“It is intended that the pool will be built onto the arena, so that management and other services can be shared. The leisure pool would supply a place to swim in Lake Cowichan during the inclement weather of autumn, winter, and spring. It would also offer areas for tots and seniors, as well as being a community meeting place.”

Well, we all know what happened with that one but the dream was still alive this time 25 years ago.

From big projects, to a bit of a smaller one, poor Ed Harrison had a problem.

“Muddy Bank?”: Ed Harrison lives on River Road but he appeared before council to complain that when building took place on North Shore Road the result was bank erosion that affected his property. Council members said they would look at the situation and decide what could be done.

Also this time a decade and a half ago was “a memorable evening”.

“The Ohtaki delegation of students and adults is the largest delegation ever to visit Lake Cowichan. It seems incredible that an idea sparked eight years ago that Lake Cowichan and the Village of Ohtaki should twin in friendship, could be maintained and flourish.”

40 years ago

The only good news on the front page of the Oct. 8, 1980 Lake News was that the March Meadows Golf Club was effectively saved.

“March Meadows Golf Club trustees have as a group, become one of the major shareholders in Honeymoon Bay Enterprises, the operator of the March Meadows golf course. The group of shareholders was formed last spring, when after a year of scrambling by the operators to find a buyer for the golf course, an appeal was made to golf club members and interested people in the community to pledge funds towards purchase of the course, as the operating lease was due to expire in October 1980.”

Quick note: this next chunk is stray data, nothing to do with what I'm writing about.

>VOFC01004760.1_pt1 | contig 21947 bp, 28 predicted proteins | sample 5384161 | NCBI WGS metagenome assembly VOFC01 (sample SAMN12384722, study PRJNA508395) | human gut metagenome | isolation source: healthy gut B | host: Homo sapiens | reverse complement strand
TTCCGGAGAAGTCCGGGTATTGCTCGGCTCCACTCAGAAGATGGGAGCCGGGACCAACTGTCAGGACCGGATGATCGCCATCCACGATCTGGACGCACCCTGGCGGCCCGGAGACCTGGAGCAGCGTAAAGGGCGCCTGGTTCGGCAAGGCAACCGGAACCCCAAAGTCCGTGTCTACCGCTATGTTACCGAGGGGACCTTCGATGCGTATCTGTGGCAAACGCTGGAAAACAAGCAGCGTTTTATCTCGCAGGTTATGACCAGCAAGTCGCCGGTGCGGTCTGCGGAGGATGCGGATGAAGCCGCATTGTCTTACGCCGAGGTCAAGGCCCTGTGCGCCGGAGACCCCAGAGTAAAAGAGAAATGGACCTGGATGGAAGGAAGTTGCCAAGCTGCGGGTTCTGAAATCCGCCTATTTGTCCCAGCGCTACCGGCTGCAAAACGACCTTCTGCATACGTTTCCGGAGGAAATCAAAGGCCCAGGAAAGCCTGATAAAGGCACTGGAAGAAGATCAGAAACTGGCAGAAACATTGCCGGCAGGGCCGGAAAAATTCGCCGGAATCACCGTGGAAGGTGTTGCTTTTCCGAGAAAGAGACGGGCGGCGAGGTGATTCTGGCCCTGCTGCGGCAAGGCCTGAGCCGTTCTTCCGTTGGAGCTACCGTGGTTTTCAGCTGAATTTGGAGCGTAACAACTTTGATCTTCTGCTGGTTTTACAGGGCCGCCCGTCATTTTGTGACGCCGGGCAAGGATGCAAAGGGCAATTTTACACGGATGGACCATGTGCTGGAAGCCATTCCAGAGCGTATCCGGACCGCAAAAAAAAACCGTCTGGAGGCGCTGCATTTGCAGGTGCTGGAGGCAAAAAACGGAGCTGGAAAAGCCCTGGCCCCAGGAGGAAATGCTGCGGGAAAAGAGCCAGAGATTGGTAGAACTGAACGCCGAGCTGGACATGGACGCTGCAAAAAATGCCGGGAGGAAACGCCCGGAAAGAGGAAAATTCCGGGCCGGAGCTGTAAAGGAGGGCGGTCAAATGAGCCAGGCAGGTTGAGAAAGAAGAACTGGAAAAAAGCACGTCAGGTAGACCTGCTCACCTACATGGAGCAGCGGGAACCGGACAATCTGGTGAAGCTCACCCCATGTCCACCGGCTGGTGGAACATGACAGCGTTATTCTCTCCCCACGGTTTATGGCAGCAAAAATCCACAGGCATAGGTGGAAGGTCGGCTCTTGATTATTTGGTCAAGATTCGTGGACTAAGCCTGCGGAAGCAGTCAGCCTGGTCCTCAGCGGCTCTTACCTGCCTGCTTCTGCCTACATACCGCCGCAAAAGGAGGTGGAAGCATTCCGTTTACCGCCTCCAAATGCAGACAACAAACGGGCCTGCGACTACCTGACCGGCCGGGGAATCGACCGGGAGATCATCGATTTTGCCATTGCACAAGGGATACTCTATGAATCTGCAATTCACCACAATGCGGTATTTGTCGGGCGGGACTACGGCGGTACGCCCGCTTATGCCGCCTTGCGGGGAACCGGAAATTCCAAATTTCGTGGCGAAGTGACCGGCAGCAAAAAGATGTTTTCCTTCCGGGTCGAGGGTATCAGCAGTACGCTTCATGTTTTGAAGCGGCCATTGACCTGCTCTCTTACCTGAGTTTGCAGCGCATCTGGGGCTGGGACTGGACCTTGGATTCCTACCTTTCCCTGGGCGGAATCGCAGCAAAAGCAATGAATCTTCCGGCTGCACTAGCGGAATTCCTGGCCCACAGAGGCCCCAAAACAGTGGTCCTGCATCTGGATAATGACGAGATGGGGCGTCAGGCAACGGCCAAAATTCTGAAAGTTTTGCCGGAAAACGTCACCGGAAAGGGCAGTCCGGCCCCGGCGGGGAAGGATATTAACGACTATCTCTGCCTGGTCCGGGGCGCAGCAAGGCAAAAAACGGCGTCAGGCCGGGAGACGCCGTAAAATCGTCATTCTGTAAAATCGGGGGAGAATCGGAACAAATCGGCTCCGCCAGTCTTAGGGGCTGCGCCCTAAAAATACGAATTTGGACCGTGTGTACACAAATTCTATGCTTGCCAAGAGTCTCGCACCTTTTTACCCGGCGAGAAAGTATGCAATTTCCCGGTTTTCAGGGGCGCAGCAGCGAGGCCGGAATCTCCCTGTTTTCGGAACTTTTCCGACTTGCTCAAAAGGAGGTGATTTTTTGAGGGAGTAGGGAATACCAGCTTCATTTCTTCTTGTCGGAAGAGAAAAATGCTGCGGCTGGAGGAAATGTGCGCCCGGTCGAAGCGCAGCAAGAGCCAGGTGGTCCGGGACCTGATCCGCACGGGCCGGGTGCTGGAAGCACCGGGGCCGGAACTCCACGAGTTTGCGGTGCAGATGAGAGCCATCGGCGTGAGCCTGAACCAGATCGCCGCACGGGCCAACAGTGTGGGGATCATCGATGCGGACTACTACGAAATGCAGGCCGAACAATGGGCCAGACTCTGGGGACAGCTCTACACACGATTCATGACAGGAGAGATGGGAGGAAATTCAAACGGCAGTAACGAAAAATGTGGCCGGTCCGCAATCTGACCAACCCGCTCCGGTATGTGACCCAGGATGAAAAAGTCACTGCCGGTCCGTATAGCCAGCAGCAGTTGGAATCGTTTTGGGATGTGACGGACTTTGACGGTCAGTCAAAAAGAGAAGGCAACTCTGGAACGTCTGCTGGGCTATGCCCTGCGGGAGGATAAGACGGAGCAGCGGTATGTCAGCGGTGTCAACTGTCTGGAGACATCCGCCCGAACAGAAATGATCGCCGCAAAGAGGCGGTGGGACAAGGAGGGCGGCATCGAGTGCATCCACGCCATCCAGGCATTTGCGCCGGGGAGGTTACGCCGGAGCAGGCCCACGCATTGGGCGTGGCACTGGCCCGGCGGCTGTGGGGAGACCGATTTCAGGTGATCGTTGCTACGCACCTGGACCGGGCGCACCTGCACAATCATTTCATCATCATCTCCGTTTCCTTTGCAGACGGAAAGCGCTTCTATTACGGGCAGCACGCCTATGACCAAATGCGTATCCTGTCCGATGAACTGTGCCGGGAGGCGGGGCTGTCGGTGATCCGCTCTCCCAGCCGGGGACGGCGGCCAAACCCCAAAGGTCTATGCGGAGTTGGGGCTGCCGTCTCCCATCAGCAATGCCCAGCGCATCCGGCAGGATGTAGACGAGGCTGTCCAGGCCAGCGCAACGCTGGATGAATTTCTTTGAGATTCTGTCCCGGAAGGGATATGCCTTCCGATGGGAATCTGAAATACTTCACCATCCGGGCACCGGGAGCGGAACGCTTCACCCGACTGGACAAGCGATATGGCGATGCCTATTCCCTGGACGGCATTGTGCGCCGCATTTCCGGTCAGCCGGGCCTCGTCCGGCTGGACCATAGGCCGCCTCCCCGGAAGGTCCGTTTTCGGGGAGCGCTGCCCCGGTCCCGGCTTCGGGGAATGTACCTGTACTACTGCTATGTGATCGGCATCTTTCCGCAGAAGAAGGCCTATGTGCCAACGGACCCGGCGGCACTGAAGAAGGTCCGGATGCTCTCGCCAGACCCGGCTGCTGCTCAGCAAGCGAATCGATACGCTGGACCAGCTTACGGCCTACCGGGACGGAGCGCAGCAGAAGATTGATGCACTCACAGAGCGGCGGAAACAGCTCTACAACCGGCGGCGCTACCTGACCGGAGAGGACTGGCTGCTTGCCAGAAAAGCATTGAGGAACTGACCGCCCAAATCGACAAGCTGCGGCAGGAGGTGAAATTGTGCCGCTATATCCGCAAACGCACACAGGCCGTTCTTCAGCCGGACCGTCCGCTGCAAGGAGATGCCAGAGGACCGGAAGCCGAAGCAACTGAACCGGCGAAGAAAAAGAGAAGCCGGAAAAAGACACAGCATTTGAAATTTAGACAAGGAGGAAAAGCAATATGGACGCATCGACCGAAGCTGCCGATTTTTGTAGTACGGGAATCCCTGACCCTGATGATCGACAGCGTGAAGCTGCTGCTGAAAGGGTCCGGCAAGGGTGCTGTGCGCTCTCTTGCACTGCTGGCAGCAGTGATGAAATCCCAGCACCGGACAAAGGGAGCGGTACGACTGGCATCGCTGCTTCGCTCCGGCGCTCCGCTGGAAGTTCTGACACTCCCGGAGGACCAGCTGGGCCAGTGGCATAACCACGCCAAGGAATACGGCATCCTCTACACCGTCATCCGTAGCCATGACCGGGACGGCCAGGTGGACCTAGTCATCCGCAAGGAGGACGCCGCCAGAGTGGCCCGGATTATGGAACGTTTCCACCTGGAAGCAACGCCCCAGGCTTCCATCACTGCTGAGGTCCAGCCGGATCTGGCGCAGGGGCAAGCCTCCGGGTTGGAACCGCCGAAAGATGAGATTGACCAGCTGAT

There was a strong show of support.

Everything else on the front page was terrible.

First, John F. T. Saywell, a pioneer educator in the Cowichan Lake Area died on Oct. 1 at 81 years of age.

Next, on Oct. 2, a “spectacular crash kills [a] local woman”.

“A Lake Cowichan woman was killed instantly Oct. 2, in an accident on the highway between Lake Cowichan and Duncan. Leanne Zboyovsky, 21, a driver for Duncan Taxi, had just dropped off a fare about 1:45 p.m. and was attempting to drive across Highway 18 when her cab collided with a logging truck at the Somenos Road intersection.”

How awful.

“According to Duncan RCMP, the loaded Doman Industries logging truck ran over the top of the taxi, flattening it.”

And finally, “IS&S workers demand back pay” also made the front page.

“Thirty workers who lost their jobs when Island Shake Shingle Ltd. burned last spring charged Tuesday that the receiver-manager has reneged on a promise to pay all of their holiday pay.

“And a spokesman for the workers is demanding that the money be paid from the sale of shakes and shingles which were not destroyed in the May 16 arsonist-set blaze which destroyed the mill but left other buildings unscathed.”

Wonder if they ever got paid…